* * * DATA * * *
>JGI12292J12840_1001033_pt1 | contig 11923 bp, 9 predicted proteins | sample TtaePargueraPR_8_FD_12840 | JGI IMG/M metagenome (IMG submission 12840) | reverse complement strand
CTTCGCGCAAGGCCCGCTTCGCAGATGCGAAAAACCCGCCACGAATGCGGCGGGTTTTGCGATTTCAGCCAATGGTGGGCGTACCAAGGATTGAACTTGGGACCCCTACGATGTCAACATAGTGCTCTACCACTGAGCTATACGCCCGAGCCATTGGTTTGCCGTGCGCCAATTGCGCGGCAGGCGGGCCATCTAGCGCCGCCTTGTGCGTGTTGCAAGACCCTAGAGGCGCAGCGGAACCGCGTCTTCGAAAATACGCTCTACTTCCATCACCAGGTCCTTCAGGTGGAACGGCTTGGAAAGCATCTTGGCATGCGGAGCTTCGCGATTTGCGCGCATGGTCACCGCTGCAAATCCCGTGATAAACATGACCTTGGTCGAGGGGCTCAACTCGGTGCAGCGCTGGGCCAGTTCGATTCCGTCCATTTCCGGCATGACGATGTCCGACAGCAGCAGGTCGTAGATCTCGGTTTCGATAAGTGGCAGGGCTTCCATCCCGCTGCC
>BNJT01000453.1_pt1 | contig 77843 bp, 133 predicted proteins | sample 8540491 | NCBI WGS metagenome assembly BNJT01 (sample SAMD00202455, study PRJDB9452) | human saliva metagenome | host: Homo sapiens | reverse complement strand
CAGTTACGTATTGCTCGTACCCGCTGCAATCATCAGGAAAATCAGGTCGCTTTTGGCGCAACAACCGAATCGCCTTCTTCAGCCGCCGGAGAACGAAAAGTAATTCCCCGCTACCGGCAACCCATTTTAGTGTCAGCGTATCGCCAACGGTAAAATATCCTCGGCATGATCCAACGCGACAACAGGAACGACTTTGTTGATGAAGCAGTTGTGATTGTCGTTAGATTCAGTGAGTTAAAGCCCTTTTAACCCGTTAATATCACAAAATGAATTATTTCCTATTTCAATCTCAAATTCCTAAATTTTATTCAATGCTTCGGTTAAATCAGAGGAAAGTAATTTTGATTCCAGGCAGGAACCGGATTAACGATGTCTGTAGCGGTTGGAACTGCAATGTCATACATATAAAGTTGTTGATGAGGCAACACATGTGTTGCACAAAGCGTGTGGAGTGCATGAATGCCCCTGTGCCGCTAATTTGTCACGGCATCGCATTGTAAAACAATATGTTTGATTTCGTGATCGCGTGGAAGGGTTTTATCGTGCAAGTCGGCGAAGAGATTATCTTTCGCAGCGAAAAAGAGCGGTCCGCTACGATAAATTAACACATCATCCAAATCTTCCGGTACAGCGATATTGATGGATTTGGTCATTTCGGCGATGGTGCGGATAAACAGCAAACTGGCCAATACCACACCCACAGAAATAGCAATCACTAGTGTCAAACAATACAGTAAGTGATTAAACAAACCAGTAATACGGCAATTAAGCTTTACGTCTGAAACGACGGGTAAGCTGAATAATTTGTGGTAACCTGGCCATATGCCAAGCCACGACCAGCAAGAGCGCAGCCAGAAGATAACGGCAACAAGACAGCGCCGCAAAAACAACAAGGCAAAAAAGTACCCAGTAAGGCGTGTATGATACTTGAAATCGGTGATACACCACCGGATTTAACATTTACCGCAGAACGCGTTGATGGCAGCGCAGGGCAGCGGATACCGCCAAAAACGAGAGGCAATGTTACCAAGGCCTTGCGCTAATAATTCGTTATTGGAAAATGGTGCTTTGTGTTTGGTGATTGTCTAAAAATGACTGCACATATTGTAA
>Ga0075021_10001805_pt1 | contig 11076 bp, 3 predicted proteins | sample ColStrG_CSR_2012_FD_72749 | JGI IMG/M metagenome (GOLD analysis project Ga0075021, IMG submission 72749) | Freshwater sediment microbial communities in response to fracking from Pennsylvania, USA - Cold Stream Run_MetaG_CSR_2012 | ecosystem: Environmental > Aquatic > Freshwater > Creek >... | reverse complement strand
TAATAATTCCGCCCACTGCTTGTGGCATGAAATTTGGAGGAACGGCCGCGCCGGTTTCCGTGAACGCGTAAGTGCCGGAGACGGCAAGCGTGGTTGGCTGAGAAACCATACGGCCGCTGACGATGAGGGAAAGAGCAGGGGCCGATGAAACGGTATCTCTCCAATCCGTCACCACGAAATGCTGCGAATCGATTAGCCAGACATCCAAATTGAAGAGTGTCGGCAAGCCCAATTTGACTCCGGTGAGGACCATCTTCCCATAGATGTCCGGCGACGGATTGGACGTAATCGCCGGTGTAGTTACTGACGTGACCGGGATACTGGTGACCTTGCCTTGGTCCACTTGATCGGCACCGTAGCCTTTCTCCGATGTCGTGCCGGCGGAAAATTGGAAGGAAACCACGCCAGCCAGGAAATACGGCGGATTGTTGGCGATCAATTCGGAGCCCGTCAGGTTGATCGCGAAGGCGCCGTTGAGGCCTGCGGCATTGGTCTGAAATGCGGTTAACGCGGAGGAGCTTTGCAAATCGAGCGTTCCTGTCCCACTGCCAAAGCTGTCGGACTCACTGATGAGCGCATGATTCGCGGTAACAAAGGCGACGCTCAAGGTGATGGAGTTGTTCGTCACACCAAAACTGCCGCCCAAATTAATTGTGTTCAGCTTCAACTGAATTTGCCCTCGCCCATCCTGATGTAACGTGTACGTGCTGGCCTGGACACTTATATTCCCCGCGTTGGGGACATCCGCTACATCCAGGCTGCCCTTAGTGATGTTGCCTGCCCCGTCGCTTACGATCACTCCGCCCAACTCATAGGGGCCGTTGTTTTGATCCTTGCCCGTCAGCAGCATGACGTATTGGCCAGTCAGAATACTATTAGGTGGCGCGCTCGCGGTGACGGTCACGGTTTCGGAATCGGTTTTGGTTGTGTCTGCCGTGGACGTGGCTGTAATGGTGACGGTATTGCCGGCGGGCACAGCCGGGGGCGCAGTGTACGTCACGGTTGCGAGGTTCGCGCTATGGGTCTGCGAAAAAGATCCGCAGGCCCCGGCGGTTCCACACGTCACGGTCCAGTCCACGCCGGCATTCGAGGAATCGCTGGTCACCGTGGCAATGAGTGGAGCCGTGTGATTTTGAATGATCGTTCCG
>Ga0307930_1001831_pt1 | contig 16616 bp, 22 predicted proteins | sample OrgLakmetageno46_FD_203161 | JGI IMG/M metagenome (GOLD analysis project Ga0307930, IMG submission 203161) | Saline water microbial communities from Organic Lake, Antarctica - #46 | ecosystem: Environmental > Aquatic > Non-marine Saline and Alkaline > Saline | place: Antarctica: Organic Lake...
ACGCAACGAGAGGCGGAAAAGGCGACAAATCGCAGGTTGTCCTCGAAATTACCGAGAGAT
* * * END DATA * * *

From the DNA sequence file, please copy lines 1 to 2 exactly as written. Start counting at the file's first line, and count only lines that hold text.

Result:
>JGI12292J12840_1001033_pt1 | contig 11923 bp, 9 predicted proteins | sample TtaePargueraPR_8_FD_12840 | JGI IMG/M metagenome (IMG submission 12840) | reverse complement strand
CTTCGCGCAAGGCCCGCTTCGCAGATGCGAAAAACCCGCCACGAATGCGGCGGGTTTTGCGATTTCAGCCAATGGTGGGCGTACCAAGGATTGAACTTGGGACCCCTACGATGTCAACATAGTGCTCTACCACTGAGCTATACGCCCGAGCCATTGGTTTGCCGTGCGCCAATTGCGCGGCAGGCGGGCCATCTAGCGCCGCCTTGTGCGTGTTGCAAGACCCTAGAGGCGCAGCGGAACCGCGTCTTCGAAAATACGCTCTACTTCCATCACCAGGTCCTTCAGGTGGAACGGCTTGGAAAGCATCTTGGCATGCGGAGCTTCGCGATTTGCGCGCATGGTCACCGCTGCAAATCCCGTGATAAACATGACCTTGGTCGAGGGGCTCAACTCGGTGCAGCGCTGGGCCAGTTCGATTCCGTCCATTTCCGGCATGACGATGTCCGACAGCAGCAGGTCGTAGATCTCGGTTTCGATAAGTGGCAGGGCTTCCATCCCGCTGCC